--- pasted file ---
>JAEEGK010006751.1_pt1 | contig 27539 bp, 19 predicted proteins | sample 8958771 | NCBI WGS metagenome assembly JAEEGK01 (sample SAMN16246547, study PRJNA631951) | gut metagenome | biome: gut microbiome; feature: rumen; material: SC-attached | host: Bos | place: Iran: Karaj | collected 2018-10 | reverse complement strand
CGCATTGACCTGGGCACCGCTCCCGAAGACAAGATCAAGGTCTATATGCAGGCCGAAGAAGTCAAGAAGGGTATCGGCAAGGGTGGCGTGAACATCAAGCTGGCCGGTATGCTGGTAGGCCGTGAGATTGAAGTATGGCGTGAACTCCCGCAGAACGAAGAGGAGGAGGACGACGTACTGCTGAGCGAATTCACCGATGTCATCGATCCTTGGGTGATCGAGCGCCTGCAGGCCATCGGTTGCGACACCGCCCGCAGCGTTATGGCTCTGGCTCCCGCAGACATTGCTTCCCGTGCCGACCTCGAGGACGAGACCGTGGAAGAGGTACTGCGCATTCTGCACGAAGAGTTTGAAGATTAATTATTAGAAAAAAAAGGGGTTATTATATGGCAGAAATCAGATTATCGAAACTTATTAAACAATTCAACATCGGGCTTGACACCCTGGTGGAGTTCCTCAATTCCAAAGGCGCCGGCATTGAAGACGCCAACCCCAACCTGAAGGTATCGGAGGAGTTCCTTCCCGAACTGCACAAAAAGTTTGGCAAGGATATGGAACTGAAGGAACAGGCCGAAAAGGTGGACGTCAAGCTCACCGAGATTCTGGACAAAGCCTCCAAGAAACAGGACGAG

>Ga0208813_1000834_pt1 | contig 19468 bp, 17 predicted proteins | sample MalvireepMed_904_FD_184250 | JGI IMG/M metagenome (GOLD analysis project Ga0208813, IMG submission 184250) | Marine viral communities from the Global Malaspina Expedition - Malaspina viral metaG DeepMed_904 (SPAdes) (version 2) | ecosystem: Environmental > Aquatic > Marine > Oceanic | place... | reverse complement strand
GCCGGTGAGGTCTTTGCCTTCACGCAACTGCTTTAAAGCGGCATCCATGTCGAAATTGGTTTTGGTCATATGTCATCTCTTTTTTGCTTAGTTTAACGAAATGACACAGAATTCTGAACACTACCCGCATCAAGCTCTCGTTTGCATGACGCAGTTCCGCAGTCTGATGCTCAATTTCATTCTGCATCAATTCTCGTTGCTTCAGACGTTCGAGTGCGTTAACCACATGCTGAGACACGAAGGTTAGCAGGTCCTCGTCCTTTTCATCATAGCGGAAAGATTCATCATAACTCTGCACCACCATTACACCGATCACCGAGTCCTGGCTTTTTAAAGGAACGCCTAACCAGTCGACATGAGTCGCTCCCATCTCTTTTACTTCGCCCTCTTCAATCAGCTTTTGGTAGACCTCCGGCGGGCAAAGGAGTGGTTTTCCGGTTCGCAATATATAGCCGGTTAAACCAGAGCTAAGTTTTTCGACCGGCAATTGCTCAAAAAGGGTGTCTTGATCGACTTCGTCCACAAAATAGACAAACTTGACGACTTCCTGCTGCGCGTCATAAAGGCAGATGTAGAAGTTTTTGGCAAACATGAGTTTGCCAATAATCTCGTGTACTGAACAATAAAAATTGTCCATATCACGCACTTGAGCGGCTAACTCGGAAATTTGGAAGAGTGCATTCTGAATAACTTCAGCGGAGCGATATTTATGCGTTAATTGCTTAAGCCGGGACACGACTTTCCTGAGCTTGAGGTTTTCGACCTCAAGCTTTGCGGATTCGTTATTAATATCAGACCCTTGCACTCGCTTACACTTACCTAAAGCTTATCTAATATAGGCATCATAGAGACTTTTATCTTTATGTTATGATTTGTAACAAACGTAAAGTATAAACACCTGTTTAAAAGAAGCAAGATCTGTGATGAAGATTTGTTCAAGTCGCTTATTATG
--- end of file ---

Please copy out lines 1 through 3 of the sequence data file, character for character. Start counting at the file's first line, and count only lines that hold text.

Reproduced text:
>JAEEGK010006751.1_pt1 | contig 27539 bp, 19 predicted proteins | sample 8958771 | NCBI WGS metagenome assembly JAEEGK01 (sample SAMN16246547, study PRJNA631951) | gut metagenome | biome: gut microbiome; feature: rumen; material: SC-attached | host: Bos | place: Iran: Karaj | collected 2018-10 | reverse complement strand
CGCATTGACCTGGGCACCGCTCCCGAAGACAAGATCAAGGTCTATATGCAGGCCGAAGAAGTCAAGAAGGGTATCGGCAAGGGTGGCGTGAACATCAAGCTGGCCGGTATGCTGGTAGGCCGTGAGATTGAAGTATGGCGTGAACTCCCGCAGAACGAAGAGGAGGAGGACGACGTACTGCTGAGCGAATTCACCGATGTCATCGATCCTTGGGTGATCGAGCGCCTGCAGGCCATCGGTTGCGACACCGCCCGCAGCGTTATGGCTCTGGCTCCCGCAGACATTGCTTCCCGTGCCGACCTCGAGGACGAGACCGTGGAAGAGGTACTGCGCATTCTGCACGAAGAGTTTGAAGATTAATTATTAGAAAAAAAAGGGGTTATTATATGGCAGAAATCAGATTATCGAAACTTATTAAACAATTCAACATCGGGCTTGACACCCTGGTGGAGTTCCTCAATTCCAAAGGCGCCGGCATTGAAGACGCCAACCCCAACCTGAAGGTATCGGAGGAGTTCCTTCCCGAACTGCACAAAAAGTTTGGCAAGGATATGGAACTGAAGGAACAGGCCGAAAAGGTGGACGTCAAGCTCACCGAGATTCTGGACAAAGCCTCCAAGAAACAGGACGAG

>Ga0208813_1000834_pt1 | contig 19468 bp, 17 predicted proteins | sample MalvireepMed_904_FD_184250 | JGI IMG/M metagenome (GOLD analysis project Ga0208813, IMG submission 184250) | Marine viral communities from the Global Malaspina Expedition - Malaspina viral metaG DeepMed_904 (SPAdes) (version 2) | ecosystem: Environmental > Aquatic > Marine > Oceanic | place... | reverse complement strand